In moral philosophy, you are either absolutist or relativist. What is not good is bad and what is bad is not good. Middle grounds don’t work well in the world of moral philosophy. But are all bad things not-good? Can anything good come out of Nazareth as the writer of the gospel asked?

Jesus was a moral philosopher, but which camp was He? Absolutist or relativist? Did He stand at one end of the moral continuum or did He, at some point take a middle ground? How for instance can one explain His anger at the use of temple grounds as a trading floor then setting a confirmed adulterer free? These explain the slippery path which every moral philosopher must walk.

Someone may want to throw the law of identity into the mix. Something is either A or not A. At this moment of writing rain has introduced itself where I live. If I say it rained last night in Ifa and another person says it did not rain at Ifa, of the two persons who is correct and of the two persons is wrong if both of them refer to a particular geographic spot in Ifa. This is the absolutist argument. To say it threatened to rain does not change the status of the law of identity.

Now to the argument as to whether bad is absolute or not. Some cases may help us resolve the issue.

Take first the medico-moral issue of euthanasia or mercy killing. Should a medical doctor retain nutrient infusion into someone with extremely painful terminal, incurable illness? Oxygen or intravenous nutrients or whatever is applied to keep someone alive is called life support. If the doctor or some other health personnel pulls off the life support facility and the patient pass on, has the health personnel committed murder? If the sick person does same if he or she has the strength and knowledge to do so, would it amount to suicide? Mercy killing continues to attract intense controversy in medical and religious circles the world over.

For our purpose, is stopping heart-breaking pain to end life bad or not-good?

In the Federal Service of Nigeria, the Bureau for Public Procurement (BPP) operates a policy which at first sight appears simple and a product of common sense. No public officer must embark on a project without the cash to pay having entered the bank account of the agency. For cash to enter the account full due process must have been followed. This policy pre-empts emergency decisions, but the thrust has been to avoid corrupt practices as well as committing government to pay a contractor to avoid embarrassment.

When this issue was explained to Heads of institutions of higher learning at Abuja in 2007, I asked a question: what happens if student infrastructure faces collapse and pre-emptive action is necessary to reduce damage as well as save the lives of students? The young BPP staff repeated his warning but after all questions had been answered he went back to my question. He said there should be documentation and request to BPP for letter of no objection before looking for a willing contractor to use own funds to save the situation. He did not tell the audience how long such letter would take. The question is: would pre-emptive action to save infrastructure and lives against government policy be bad or not-good?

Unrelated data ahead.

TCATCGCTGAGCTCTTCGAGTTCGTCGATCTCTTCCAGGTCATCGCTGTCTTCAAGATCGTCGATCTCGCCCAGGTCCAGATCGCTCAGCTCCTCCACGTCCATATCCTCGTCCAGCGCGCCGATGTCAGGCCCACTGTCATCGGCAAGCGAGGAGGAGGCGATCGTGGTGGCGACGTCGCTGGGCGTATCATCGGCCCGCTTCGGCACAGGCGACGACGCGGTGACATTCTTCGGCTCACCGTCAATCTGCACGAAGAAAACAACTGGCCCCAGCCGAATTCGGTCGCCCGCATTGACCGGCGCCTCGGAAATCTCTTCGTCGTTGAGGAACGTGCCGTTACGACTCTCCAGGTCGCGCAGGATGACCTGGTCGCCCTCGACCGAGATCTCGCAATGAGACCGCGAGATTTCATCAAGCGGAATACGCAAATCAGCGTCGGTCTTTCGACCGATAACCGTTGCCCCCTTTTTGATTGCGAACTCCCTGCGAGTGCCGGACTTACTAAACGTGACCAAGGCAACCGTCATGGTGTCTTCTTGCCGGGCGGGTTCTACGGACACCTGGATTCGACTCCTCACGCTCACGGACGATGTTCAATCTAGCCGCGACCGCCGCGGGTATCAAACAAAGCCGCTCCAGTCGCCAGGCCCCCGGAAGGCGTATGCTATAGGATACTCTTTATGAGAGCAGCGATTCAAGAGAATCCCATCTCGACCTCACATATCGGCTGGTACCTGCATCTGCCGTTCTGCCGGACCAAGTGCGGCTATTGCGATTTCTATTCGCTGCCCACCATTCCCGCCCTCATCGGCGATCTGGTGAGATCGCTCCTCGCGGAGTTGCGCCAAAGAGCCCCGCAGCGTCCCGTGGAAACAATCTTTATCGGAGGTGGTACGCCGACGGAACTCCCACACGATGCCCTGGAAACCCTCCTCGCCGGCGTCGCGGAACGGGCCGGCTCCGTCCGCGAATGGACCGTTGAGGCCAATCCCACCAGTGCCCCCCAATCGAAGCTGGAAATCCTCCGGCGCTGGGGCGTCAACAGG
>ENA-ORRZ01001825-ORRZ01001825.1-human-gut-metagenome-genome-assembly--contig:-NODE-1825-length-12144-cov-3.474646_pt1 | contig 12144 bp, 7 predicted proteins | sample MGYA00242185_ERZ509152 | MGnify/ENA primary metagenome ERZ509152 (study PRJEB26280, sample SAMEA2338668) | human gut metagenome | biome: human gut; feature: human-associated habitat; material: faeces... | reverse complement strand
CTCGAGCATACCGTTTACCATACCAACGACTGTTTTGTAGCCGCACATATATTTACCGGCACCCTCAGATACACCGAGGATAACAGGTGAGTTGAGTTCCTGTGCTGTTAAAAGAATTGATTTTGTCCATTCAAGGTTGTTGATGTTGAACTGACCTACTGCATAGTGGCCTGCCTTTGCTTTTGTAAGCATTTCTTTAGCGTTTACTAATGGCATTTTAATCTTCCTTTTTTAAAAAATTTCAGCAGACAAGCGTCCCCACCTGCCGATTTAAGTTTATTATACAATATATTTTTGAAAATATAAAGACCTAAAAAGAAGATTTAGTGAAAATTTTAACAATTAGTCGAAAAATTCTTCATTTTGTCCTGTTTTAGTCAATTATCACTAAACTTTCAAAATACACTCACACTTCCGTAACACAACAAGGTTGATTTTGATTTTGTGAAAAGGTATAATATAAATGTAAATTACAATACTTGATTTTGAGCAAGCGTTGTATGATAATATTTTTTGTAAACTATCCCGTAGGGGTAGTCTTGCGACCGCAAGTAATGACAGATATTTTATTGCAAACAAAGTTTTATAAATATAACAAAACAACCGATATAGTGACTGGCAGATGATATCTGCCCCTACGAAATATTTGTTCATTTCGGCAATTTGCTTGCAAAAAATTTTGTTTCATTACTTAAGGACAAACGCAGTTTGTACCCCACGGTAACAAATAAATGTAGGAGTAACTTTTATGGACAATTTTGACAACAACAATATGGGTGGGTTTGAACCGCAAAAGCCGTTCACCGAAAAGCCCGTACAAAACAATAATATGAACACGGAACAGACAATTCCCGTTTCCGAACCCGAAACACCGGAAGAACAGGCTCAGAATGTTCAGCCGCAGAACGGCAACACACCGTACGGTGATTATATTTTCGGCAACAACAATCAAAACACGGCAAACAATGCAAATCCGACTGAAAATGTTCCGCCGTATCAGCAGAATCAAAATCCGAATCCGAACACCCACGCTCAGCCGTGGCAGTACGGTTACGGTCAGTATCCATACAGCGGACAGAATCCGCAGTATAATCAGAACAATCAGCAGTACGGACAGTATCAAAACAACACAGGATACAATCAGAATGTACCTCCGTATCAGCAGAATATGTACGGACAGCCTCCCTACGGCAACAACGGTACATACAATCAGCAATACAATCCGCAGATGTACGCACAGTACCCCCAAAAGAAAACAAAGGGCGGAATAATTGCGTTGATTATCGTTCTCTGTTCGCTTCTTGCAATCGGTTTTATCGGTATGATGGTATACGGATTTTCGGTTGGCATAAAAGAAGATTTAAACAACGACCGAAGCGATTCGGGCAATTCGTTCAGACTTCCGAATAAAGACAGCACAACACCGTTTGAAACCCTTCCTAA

Now, imagine the difficulty an institution’s head faces if there is money in the account labelled “Maintenance of Student Infrastructure” when the account for drugs for the Medical Centre has not been funded. Transferring and using money from the former to the latter implies transgression of public policy known as virement which attracts a jail term of two years. The question again haunts us: use of money meant for painting of hostel to buy critical drugs to save the lives of students is bad or not-good? Policy inconsistency can keep a CEO sleepless and hike blood pressure.

Based on above one should not be surprised at the situation Jesus the Christ found Himself. Jews were on the side of the law – a woman caught in adultery must be stoned. Jesus found a way out and when He raised His head to see an empty arena, He told the woman, “Go, sin no more.” The statement confirmed the accusation that the woman stood guilty as charged. But the law did not take its course whether the law should be considered just or unjust. The question therefore stands again at the public square: should setting free someone who was without doubt guilty bad or not-good?

The argument as to absolute truths and morals versus relative truths and morals more so in the context of action will continue for all time. What rational people should do is not to rush into judgement and or conclusion. Look closer. Can heavy rain and drizzle be regarded as rain? What indeed is precipitation? What is bad is not-good, but a caveat should be written in. To take a position on any issue, obtain as many perspectives as is possible. The truth lies somewhere.

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